Among further traditions not present in the four canonical gospels are the birth of Jesus in a cave, the martyrdom of John the Baptist's father Zechariah during the Massacre of the Innocents and Joseph's being elderly when Jesus was born. The Nativity reported as taking place in a cave remained in the popular imagination; many Early Renaissance Sienese and Florentine paintings of the Nativity continued to show such a setting, which is practically universal in Byzantine, Greek and Russian icons of the Nativity. The Gospel also describes the narrative of Mary’s early childhood in the holiest part of the temple, which was later also mentioned in the Qur’an.[19] The Quran does not, specifically, say that Mary lived and grew up in a temple as the word miḥ'rāb in Surah 3:36 in its literal meaning refers to a private prayer chamber[20] or a private chamber in general[21]. Outside of this Surah there is no hint or any mention of a temple in which Mary supposedly grew up.

See alsoEdit


  1. ^ Porter, J. R. (2010). The Lost Bible. New York: Metro Books. p. 134. ISBN 978-1-4351-4169-8.
  2. ^ Gambero, Luigi (11 June 1999). "Mary and the Fathers of the Church: The Blessed Virgin Mary in Patristic Thought". Ignatius Press – via Google Books.
  3. ^ Ehrman, Bart D. (2 October 2003). "Lost Scriptures: Books that Did Not Make It into the New Testament". Oxford University Press – via Google Books.
  4. ^ Brent Nongbri, The Archaeology of Early Christian Manuscripts, Ancient Near East Today (ANET), American Schools of Oriental Research (ASOR), April 2019, Vol. VII, No. 4. Accessed 18 April 2019
  5. ^ Template:Http://www.maplenet.net/~trowbridge/infjames.htm
  6. ^ Barriger, Lawrence. "American Carpatho-Russian Orthodox Diocese of North America - The Protoevangelium of St. James". www.ACROD.org. Retrieved 20 January 2019.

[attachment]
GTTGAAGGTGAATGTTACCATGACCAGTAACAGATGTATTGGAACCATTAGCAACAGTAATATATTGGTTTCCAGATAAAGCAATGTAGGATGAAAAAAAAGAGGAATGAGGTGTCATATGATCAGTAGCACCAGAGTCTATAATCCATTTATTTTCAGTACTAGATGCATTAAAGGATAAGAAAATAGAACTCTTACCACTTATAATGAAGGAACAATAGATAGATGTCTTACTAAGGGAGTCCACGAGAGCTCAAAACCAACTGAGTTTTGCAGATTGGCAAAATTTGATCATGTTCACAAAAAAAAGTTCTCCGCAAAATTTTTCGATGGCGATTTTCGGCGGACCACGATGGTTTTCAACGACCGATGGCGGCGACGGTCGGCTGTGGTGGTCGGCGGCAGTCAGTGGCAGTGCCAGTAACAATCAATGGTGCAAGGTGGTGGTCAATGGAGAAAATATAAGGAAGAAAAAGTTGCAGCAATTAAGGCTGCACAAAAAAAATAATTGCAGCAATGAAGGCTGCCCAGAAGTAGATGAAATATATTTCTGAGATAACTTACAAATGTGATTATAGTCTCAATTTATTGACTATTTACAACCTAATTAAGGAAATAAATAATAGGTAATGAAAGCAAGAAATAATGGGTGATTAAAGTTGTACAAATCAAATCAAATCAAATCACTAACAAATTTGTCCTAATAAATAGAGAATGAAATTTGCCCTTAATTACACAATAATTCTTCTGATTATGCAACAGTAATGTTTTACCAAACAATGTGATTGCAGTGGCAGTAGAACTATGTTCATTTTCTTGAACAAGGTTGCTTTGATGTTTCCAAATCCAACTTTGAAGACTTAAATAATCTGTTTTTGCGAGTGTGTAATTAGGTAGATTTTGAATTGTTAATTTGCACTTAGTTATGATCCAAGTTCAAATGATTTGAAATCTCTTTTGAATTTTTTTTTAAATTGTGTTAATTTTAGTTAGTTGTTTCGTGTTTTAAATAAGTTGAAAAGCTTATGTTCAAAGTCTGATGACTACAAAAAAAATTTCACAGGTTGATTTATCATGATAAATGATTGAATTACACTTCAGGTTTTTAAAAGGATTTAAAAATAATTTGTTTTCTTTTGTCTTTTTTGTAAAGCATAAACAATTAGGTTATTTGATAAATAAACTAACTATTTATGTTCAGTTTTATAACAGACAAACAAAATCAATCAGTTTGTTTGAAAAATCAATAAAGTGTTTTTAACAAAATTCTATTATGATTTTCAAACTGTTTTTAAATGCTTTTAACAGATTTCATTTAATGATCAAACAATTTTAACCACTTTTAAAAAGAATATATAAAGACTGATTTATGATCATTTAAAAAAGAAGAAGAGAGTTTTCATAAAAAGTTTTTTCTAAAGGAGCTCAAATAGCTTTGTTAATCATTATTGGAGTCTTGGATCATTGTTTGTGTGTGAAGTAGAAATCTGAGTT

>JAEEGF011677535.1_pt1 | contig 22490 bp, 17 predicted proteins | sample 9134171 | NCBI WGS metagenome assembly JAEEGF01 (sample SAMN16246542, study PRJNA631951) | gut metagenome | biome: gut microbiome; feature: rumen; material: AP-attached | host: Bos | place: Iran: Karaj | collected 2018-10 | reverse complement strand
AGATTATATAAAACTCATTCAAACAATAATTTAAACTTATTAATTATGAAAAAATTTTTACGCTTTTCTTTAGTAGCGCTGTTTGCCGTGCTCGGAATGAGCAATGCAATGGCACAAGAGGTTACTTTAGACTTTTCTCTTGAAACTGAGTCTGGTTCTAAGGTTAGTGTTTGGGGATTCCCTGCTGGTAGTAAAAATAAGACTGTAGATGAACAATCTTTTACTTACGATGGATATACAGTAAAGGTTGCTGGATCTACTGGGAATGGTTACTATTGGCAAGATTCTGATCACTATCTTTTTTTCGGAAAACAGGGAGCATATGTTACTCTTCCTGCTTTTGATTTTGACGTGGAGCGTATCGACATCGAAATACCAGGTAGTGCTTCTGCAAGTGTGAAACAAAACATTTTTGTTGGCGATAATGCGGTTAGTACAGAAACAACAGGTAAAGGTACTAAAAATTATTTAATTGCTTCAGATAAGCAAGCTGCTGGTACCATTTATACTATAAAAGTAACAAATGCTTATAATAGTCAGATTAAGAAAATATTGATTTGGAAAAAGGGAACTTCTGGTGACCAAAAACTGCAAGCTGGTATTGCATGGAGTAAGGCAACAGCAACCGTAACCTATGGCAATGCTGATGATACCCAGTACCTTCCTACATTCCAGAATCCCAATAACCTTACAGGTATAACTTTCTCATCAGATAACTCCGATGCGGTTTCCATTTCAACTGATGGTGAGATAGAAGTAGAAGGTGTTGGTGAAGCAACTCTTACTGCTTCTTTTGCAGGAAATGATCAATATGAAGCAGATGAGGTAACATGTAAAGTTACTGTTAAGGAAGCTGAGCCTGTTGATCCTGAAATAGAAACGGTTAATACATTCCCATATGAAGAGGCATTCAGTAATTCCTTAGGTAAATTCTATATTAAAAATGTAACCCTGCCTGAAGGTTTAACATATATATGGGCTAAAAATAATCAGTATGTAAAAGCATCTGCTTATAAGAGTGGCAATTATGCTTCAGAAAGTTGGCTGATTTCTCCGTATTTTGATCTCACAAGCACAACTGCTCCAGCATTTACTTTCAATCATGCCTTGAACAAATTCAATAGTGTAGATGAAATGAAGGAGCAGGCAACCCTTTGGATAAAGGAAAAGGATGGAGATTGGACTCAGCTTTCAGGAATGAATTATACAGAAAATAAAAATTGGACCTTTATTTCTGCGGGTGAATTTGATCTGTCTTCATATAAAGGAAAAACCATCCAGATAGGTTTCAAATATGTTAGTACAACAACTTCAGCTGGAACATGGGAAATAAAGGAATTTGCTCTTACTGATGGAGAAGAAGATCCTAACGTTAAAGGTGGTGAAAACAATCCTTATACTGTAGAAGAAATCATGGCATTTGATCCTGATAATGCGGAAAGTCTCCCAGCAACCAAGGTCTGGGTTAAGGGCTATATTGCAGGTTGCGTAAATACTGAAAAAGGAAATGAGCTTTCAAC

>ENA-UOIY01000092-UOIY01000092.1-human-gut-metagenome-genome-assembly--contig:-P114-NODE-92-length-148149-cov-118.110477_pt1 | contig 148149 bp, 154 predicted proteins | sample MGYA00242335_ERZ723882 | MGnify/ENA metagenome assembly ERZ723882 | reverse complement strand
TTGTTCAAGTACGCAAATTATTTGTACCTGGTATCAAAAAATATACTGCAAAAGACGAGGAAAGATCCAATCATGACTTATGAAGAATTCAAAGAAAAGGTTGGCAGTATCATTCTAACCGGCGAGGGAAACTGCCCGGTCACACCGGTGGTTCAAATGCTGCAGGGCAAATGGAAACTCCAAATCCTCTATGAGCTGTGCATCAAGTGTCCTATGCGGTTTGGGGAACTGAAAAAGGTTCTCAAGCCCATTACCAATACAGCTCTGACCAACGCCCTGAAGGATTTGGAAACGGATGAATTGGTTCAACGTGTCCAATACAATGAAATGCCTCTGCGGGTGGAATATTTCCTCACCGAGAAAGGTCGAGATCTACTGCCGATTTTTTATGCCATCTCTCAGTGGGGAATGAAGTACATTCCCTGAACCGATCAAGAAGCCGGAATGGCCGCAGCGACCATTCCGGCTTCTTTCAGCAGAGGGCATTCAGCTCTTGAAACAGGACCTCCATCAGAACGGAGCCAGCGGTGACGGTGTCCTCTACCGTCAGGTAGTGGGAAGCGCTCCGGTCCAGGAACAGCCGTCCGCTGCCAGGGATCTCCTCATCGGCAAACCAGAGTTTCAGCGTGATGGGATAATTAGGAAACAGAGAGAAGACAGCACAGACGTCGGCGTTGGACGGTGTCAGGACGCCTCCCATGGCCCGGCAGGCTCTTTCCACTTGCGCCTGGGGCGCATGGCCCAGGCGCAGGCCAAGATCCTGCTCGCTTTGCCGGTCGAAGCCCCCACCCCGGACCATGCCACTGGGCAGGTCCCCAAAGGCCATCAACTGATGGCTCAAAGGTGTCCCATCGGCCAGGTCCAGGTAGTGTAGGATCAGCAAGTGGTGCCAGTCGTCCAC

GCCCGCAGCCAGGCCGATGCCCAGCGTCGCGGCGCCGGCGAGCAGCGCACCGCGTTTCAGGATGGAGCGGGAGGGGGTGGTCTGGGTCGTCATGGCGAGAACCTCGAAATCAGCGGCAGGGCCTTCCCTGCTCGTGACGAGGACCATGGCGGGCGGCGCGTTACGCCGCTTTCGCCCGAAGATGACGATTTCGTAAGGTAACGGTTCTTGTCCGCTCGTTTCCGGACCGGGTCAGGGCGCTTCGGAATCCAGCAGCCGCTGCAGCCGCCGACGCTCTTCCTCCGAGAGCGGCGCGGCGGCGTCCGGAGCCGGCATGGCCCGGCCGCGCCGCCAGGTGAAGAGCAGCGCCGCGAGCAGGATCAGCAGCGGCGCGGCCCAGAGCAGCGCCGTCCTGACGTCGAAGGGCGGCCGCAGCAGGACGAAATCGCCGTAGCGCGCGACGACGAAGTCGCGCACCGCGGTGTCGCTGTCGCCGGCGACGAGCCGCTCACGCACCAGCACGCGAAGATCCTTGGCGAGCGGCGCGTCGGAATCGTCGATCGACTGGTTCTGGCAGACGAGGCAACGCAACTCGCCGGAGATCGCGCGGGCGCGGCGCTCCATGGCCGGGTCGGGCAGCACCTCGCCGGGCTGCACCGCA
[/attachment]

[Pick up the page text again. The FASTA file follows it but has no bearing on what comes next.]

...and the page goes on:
7. ^ https://www.jstor.org/stable/1560751?seq=1#page_scan_tab_contents
  8. ^ Horner, T.J. (2004). Jewish Aspects of the Protoevangelium of James. Journal of Early Christian Studies, Johns Hopkins University Press, 12(3), Fall 2004, pp. 313-335 doi:10.1353/earl.2004.0041
  9. ^ Curtin, D.P. (2019) The Protoevangelium of James: Greek and English Texts. Barnes and Nobles Press, p. 8
  10. ^ Scott Hahn (2005), Hail, Holy Queen, Crown Publishing Group, pp. 106–107, ISBN 9780385516914
  11. ^ a b Origen of Alexandria. "The Brethren of Jesus". Origen's Commentary on Matthew 10.17 in Ante-Nicene Fathers Volume IX. Retrieved 2008-09-18. But some say, basing it on a tradition in the Gospel according to Peter, as it is entitled, or "The Book of James", that the brethren of Jesus were sons of Joseph by a former wife, whom he married before Mary. Now those who say so wish to preserve the honour of Mary in virginity to the end, so that that body of hers which was appointed to minister to the Word which said, "The Holy Ghost shall come upon thee and the power of the Most High shall overshadow thee," might not know intercourse with a man after that the Holy Ghost came into her and the power from on high overshadowed her.
  12. ^ Betsworth, Sharon (2014). Children in early christian literature : children as characters, metaphors, and types in early... [S.l.]: T & T Clark. p. 169. ISBN 978-0567235466.
  13. ^ Aquinas, Thomas. "Summa Theologiae, Third Part". New Advent. Kevin Knight. Retrieved 24 March 2017.
  14. ^ https://www.brepolsonline.net/doi/abs/10.1484/J.APOCRA.2.302050
  15. ^ https://www.tandfonline.com/doi/abs/10.1080/09596410701577332
  16. ^ http://www.maplenet.net/~trowbridge/infjames.htm
  17. ^ "Toschi, O.S.J., Larry M. Toschi."St. Joseph in Apocrypha", Oblates of St. Joseph". Osjusa.org. Retrieved 2019-01-15.
  18. ^ 1978-, Vuong, Lily C.,. Gender and purity in the Protevangelium of James. Tübingen, Germany. ISBN 9783161523373. OCLC 864435188.
  19. ^ "The smashers of Mary's images are acting more against statues than against her". The Economist. 30 Nov 2017. Retrieved 2 December 2017.
  20. ^ "Quran 3:37 "mih'rab" translated as (prayer) chamber".
  21. ^ "Quran translation by Yusuf Ali".

External linksEdit